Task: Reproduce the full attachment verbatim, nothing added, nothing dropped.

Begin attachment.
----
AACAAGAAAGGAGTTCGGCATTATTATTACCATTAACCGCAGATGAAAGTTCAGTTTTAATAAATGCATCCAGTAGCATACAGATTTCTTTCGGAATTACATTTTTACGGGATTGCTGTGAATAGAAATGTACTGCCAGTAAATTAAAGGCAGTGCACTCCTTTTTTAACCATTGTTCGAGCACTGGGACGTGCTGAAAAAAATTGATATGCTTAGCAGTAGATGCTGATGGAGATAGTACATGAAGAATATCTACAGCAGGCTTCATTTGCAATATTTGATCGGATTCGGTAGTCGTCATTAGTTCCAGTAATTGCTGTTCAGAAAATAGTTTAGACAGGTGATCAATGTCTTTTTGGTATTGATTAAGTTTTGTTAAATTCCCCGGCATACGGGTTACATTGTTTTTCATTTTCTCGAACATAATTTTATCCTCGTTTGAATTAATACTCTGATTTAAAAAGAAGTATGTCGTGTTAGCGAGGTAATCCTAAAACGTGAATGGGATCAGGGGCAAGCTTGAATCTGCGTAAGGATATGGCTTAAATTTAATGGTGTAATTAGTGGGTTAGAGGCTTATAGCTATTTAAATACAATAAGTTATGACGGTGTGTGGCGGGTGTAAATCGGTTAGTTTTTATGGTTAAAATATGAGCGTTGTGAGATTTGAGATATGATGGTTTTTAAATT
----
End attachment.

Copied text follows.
AACAAGAAAGGAGTTCGGCATTATTATTACCATTAACCGCAGATGAAAGTTCAGTTTTAATAAATGCATCCAGTAGCATACAGATTTCTTTCGGAATTACATTTTTACGGGATTGCTGTGAATAGAAATGTACTGCCAGTAAATTAAAGGCAGTGCACTCCTTTTTTAACCATTGTTCGAGCACTGGGACGTGCTGAAAAAAATTGATATGCTTAGCAGTAGATGCTGATGGAGATAGTACATGAAGAATATCTACAGCAGGCTTCATTTGCAATATTTGATCGGATTCGGTAGTCGTCATTAGTTCCAGTAATTGCTGTTCAGAAAATAGTTTAGACAGGTGATCAATGTCTTTTTGGTATTGATTAAGTTTTGTTAAATTCCCCGGCATACGGGTTACATTGTTTTTCATTTTCTCGAACATAATTTTATCCTCGTTTGAATTAATACTCTGATTTAAAAAGAAGTATGTCGTGTTAGCGAGGTAATCCTAAAACGTGAATGGGATCAGGGGCAAGCTTGAATCTGCGTAAGGATATGGCTTAAATTTAATGGTGTAATTAGTGGGTTAGAGGCTTATAGCTATTTAAATACAATAAGTTATGACGGTGTGTGGCGGGTGTAAATCGGTTAGTTTTTATGGTTAAAATATGAGCGTTGTGAGATTTGAGATATGATGGTTTTTAAATT